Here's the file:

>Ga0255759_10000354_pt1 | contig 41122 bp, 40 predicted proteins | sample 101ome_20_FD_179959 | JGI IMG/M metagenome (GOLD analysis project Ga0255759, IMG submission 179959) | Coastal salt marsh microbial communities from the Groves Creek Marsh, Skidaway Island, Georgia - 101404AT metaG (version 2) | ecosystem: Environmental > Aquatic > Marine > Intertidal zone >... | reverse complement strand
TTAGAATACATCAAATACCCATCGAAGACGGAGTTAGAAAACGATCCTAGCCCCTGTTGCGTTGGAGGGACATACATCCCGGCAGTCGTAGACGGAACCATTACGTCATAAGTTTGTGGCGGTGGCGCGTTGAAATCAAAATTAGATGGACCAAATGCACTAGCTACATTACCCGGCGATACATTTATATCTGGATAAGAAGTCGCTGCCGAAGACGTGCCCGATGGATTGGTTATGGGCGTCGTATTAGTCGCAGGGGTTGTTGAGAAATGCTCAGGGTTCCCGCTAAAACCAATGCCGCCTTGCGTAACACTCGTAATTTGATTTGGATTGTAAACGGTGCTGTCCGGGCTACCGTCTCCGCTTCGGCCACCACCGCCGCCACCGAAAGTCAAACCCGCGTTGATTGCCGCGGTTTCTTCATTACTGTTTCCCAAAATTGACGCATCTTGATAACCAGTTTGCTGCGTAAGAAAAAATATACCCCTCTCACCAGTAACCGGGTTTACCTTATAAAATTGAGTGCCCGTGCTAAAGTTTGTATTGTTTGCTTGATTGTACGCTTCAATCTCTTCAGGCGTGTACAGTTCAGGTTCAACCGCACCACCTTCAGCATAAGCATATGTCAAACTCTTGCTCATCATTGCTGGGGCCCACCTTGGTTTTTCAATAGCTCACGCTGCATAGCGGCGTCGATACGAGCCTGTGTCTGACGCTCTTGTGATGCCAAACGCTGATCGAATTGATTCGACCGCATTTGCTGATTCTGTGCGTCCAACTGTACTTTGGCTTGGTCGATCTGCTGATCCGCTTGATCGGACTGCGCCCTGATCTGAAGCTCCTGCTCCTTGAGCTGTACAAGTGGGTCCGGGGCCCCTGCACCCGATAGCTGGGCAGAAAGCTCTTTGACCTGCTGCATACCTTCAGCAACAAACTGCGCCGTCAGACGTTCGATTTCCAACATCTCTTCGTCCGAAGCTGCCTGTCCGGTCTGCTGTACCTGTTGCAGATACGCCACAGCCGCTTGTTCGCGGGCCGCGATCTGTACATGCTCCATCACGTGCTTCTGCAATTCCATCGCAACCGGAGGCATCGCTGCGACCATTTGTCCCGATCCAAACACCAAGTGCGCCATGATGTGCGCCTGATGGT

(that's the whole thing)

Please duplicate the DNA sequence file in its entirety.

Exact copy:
>Ga0255759_10000354_pt1 | contig 41122 bp, 40 predicted proteins | sample 101ome_20_FD_179959 | JGI IMG/M metagenome (GOLD analysis project Ga0255759, IMG submission 179959) | Coastal salt marsh microbial communities from the Groves Creek Marsh, Skidaway Island, Georgia - 101404AT metaG (version 2) | ecosystem: Environmental > Aquatic > Marine > Intertidal zone >... | reverse complement strand
TTAGAATACATCAAATACCCATCGAAGACGGAGTTAGAAAACGATCCTAGCCCCTGTTGCGTTGGAGGGACATACATCCCGGCAGTCGTAGACGGAACCATTACGTCATAAGTTTGTGGCGGTGGCGCGTTGAAATCAAAATTAGATGGACCAAATGCACTAGCTACATTACCCGGCGATACATTTATATCTGGATAAGAAGTCGCTGCCGAAGACGTGCCCGATGGATTGGTTATGGGCGTCGTATTAGTCGCAGGGGTTGTTGAGAAATGCTCAGGGTTCCCGCTAAAACCAATGCCGCCTTGCGTAACACTCGTAATTTGATTTGGATTGTAAACGGTGCTGTCCGGGCTACCGTCTCCGCTTCGGCCACCACCGCCGCCACCGAAAGTCAAACCCGCGTTGATTGCCGCGGTTTCTTCATTACTGTTTCCCAAAATTGACGCATCTTGATAACCAGTTTGCTGCGTAAGAAAAAATATACCCCTCTCACCAGTAACCGGGTTTACCTTATAAAATTGAGTGCCCGTGCTAAAGTTTGTATTGTTTGCTTGATTGTACGCTTCAATCTCTTCAGGCGTGTACAGTTCAGGTTCAACCGCACCACCTTCAGCATAAGCATATGTCAAACTCTTGCTCATCATTGCTGGGGCCCACCTTGGTTTTTCAATAGCTCACGCTGCATAGCGGCGTCGATACGAGCCTGTGTCTGACGCTCTTGTGATGCCAAACGCTGATCGAATTGATTCGACCGCATTTGCTGATTCTGTGCGTCCAACTGTACTTTGGCTTGGTCGATCTGCTGATCCGCTTGATCGGACTGCGCCCTGATCTGAAGCTCCTGCTCCTTGAGCTGTACAAGTGGGTCCGGGGCCCCTGCACCCGATAGCTGGGCAGAAAGCTCTTTGACCTGCTGCATACCTTCAGCAACAAACTGCGCCGTCAGACGTTCGATTTCCAACATCTCTTCGTCCGAAGCTGCCTGTCCGGTCTGCTGTACCTGTTGCAGATACGCCACAGCCGCTTGTTCGCGGGCCGCGATCTGTACATGCTCCATCACGTGCTTCTGCAATTCCATCGCAACCGGAGGCATCGCTGCGACCATTTGTCCCGATCCAAACACCAAGTGCGCCATGATGTGCGCCTGATGGT